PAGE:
Dutch art

Dutch art

Dutch art describes the history of visual arts in the Netherlands, after the United Provinces separated from Flanders. Earlier painting in the area is covered in Early Netherlandish painting and Renaissance art.

Golden Age

Dutch Golden Age painting was among the most acclaimed in the world at the time, during the seventeenth century. There was an enormous output of painting, so much so that prices declined seriously during the period. From the 1620s, Dutch painting broke decisively from the Baroque style typified by Rubens in neighboring Flanders into a more realistic style of depiction, very much concerned with the real world. Types of paintings included historical paintings, portraiture, landscapes and cityscapes, still lifes and genre paintings. In the last four of these categories, Dutch painters established styles upon which art in Europe depended for the next two centuries. Paintings often had a moralistic subtext. The Golden Age never really recovered from the French invasion of 1671, although there was a twilight period lasting until about 1710.

Willem Claeszoon Heda. Breakfast with a Lobster (seventeenth century).

Dutch painters, especially in the northern provinces, tried to evoke emotions in the spectator by letting him/her be a bystander to a scene of profound intimacy. Portrait painting thrived in the Netherlands in the seventeenth century. A great many portraits were commissioned by wealthy individuals. Group portraits similarly were often ordered by prominent members of a city's civilian guard, by boards of trustees and regents, and the like. Often group portraits were paid for by each portrayed person individually. The amount paid determined each person's place in the picture, either head to toe in full regalia in the foreground or face only in the back of the group. Sometimes all group members paid an equal sum, which was likely to lead to quarrels when some members gained a more prominent place in the picture than others. Allegories, in which painted objects conveyed symbolic meaning about the subject, were often applied. Many genre paintings, which seemingly only depicted everyday life, actually illustrated Dutch proverbs and sayings, or conveyed a moralistic message, the meaning of which is not always easy to decipher nowadays. Favourite topics in Dutch landscapes were the dunes along the western sea coast, rivers with their broad adjoining meadows where cattle grazed, often a silhouette of a city in the distance.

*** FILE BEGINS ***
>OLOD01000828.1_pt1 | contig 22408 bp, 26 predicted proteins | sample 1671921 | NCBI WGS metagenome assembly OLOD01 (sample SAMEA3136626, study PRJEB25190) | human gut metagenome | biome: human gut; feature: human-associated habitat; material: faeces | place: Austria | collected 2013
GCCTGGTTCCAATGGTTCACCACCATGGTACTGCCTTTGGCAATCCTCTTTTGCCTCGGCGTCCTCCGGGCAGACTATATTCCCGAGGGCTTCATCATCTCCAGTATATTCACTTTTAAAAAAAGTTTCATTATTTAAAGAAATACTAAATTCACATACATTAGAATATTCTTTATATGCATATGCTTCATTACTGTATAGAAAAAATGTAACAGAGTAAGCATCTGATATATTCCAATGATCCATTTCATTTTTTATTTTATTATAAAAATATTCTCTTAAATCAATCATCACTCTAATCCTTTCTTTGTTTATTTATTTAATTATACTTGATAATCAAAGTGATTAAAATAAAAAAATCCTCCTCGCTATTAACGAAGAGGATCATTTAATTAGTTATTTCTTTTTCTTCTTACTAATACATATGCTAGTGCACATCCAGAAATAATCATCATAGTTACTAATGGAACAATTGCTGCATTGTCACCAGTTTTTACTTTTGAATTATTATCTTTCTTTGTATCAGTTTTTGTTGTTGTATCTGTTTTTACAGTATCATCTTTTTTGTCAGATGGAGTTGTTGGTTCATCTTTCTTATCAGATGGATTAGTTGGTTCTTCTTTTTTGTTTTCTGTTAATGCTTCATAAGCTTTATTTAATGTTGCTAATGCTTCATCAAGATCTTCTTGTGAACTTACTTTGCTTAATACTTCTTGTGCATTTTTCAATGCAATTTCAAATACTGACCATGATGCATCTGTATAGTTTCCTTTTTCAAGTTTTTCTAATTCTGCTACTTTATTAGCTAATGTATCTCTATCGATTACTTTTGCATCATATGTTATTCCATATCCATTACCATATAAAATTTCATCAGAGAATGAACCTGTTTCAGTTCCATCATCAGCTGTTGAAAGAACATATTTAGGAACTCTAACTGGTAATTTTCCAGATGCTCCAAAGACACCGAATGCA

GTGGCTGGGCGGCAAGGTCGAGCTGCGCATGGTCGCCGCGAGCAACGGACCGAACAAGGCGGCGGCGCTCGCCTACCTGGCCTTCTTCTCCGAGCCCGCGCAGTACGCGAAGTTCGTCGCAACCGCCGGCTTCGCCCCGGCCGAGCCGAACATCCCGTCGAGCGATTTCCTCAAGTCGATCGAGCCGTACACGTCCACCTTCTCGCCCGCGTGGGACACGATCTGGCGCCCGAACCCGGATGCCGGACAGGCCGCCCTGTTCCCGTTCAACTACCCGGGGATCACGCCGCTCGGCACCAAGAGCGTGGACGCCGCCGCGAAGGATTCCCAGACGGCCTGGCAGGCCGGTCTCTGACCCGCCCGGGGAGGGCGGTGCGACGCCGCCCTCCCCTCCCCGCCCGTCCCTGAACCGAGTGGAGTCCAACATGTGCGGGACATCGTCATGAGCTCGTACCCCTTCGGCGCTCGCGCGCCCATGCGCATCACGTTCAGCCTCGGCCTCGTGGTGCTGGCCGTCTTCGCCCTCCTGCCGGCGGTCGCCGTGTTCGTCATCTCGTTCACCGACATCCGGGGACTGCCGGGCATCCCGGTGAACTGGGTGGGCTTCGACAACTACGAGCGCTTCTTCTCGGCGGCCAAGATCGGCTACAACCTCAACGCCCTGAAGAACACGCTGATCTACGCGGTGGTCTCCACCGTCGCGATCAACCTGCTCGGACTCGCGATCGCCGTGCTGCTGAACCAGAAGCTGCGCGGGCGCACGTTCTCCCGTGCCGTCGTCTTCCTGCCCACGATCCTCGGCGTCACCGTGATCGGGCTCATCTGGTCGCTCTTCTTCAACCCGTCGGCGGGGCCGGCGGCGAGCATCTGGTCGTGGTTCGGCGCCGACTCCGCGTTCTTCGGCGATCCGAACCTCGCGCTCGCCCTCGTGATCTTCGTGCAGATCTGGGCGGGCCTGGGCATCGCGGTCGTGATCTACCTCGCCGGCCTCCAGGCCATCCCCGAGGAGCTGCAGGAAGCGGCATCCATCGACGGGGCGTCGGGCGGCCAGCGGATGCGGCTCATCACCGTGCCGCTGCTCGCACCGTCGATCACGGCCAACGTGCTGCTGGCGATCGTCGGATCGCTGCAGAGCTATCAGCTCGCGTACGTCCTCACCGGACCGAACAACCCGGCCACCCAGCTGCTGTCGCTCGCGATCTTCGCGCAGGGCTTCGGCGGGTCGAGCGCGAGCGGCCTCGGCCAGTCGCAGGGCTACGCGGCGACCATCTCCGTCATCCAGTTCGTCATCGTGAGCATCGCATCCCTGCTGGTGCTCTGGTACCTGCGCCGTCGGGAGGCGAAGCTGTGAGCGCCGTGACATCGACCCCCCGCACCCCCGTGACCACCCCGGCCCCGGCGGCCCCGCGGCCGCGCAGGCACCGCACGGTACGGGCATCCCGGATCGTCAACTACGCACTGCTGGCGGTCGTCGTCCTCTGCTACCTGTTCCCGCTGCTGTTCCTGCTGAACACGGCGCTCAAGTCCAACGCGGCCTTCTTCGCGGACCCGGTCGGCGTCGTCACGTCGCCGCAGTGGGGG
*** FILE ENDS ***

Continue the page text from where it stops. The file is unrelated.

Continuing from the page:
The Night Watch by Rembrandt

Rembrandt had by 1631 established such a good reputation that he received several assignments for portraits from Amsterdam. In about 1640, his work became more sober, reflecting the family tragedies that he had suffered. Exuberance was replaced by more sincere emotions. Biblical scenes were now derived more often from the New Testament instead of the Old Testament. One of his most famous paintings is The Night Watch, which was completed in 1642, at the peak of Holland's golden age. The painting was commissioned to be hung in the banquet hall of the newly built Kloveniersdoelen (Musketeers' Meeting Hall) in Amsterdam.